I like this. It's a nice intermediate solution to an alleged problem.
The California Supreme Court has, in recent years, increasingly been slammed (by some) for issuing overly long opinions. In response, the Court has, to a fair degree, cut down on length. This case is no exception to the contemporary trend, and the unanimous opinion here is 32 double-spaced pages. Not too long, though not perfunctory either.
But what the Court also does -- in part, perhaps, to make the opinon more readable, or even skippable -- is to start the opinion with a four-page summary of the contentions and arguments at issue in the appeal, as well as the Court's conclusion. So, basically, if you're intrigued, great; read on. If not, you've only done four pages of reading, and you're essentially hip as to what the Court decided and why.
Sort of a Cliffs Notes version of the opinion embedded in the opinion itself. And, since I'm incredibly lazy, I like that. Sure, I read the rest of the opinion as well, even in an only-marginally-interesting case like this. But I'm probably the exception rather than the rule. I bet a lot of people read the "Executive Summary" and move on. Which is fine. Better than reading nothing, eh?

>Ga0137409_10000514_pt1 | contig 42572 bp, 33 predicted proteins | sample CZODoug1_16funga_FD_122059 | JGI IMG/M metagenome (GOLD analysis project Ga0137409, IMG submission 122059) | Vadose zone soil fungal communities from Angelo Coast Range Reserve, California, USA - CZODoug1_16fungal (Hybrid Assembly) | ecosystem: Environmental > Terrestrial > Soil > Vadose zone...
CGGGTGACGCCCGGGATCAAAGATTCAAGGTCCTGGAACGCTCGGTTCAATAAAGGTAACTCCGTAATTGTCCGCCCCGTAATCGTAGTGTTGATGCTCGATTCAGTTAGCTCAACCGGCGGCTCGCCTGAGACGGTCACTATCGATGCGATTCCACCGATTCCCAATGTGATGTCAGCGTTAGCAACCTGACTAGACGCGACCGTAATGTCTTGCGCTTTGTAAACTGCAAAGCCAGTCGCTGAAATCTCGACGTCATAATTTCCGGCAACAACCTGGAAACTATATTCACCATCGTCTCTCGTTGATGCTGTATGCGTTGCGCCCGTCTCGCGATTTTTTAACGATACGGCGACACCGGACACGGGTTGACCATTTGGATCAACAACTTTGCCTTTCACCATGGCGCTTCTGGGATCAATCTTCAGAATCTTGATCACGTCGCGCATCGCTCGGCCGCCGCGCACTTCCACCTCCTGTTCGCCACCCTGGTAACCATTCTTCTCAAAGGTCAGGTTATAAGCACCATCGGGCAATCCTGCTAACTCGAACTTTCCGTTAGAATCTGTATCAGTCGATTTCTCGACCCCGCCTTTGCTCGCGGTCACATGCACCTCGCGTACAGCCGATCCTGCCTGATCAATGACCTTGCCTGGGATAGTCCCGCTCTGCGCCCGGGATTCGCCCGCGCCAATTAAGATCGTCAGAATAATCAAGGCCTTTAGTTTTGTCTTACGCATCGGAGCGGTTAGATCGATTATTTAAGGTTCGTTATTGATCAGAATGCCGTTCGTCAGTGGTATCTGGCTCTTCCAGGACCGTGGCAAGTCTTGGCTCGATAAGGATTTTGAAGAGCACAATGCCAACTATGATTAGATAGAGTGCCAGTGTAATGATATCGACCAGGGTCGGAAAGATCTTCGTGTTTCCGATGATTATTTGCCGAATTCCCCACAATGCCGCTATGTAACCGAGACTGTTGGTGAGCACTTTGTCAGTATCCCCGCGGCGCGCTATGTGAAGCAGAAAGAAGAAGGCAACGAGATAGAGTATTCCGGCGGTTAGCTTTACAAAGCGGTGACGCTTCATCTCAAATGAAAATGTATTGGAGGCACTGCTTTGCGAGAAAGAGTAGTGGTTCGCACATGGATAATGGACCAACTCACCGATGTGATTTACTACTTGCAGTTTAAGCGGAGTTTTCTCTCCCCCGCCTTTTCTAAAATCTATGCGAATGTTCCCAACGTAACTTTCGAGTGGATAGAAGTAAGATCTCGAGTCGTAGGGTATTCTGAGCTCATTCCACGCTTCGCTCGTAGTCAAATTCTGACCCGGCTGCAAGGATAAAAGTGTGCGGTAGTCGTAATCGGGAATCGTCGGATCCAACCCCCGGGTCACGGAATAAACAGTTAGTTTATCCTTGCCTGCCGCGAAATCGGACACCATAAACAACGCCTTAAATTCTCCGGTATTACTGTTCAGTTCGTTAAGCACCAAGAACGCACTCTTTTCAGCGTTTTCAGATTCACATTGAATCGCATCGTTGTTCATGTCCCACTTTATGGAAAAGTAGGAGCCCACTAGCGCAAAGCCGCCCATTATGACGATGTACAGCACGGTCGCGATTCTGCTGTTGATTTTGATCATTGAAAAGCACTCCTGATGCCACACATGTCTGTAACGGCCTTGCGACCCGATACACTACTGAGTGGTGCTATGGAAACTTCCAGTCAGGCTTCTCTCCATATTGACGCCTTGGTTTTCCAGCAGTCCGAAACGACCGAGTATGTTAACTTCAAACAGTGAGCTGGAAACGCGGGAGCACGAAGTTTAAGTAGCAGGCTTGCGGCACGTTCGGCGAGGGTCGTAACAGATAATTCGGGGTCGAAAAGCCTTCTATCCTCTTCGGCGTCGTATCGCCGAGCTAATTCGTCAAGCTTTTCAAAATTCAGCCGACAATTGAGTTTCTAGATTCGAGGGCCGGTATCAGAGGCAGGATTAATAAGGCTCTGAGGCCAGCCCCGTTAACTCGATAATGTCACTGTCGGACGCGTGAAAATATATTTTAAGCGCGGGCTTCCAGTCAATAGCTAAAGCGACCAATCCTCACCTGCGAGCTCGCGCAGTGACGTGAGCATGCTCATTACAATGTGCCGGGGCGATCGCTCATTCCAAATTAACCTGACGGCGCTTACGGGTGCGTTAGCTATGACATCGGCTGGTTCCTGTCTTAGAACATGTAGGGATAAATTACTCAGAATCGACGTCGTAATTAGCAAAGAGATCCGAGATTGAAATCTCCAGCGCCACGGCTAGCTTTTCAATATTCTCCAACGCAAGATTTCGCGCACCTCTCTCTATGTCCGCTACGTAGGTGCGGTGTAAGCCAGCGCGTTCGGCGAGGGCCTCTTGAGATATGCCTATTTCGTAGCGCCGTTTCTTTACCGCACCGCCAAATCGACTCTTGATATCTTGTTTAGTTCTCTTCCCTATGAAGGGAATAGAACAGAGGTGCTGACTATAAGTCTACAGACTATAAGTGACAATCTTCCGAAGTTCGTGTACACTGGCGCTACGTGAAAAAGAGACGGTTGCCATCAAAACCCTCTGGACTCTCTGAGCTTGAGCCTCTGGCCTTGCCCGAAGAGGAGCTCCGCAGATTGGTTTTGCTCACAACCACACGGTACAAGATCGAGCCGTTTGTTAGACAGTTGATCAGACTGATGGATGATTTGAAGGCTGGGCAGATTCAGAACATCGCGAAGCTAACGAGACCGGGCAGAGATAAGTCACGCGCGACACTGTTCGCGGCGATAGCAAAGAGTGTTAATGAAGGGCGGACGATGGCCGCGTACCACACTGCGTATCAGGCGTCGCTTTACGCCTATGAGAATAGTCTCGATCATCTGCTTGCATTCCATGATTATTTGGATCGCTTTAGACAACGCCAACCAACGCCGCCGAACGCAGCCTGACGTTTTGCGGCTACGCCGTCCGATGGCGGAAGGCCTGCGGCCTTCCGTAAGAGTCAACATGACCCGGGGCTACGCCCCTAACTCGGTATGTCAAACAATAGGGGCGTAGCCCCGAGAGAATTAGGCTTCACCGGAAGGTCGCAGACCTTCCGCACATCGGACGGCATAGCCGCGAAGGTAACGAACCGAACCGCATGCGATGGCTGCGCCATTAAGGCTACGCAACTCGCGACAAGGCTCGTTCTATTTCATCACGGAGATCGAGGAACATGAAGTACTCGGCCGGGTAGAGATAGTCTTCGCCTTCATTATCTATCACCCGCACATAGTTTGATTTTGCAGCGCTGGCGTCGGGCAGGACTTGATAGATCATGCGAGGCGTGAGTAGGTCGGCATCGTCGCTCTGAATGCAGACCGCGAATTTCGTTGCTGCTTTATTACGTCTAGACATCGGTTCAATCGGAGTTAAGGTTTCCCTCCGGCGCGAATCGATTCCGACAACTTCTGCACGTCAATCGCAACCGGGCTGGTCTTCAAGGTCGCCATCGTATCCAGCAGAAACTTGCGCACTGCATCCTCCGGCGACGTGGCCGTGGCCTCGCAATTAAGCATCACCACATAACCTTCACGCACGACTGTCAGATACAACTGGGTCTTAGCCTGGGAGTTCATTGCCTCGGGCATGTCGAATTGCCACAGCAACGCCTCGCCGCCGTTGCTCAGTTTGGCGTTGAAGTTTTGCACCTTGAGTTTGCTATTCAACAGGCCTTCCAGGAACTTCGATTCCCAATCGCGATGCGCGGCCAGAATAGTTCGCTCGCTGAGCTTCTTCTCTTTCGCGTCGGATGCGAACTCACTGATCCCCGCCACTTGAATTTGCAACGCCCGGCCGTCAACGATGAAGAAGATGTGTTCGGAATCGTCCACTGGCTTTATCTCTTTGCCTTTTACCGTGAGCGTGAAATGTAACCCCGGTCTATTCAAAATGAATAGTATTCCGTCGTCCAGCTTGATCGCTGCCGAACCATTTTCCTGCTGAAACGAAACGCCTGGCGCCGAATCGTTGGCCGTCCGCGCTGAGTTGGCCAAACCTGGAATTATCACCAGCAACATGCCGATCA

P.S. - The actual case itself is about the validity of a pre-election challenge to a proposition (Proposition 80) that didn't pass anyway. The actual case is moot, but the Court -- rightly, in my mind -- decides to adjudicate the issue in order to assist future (similar) preelection challenges. And -- again, in my mind -- gets the case right on the merits.
So good job all around, as to both style as well as substance.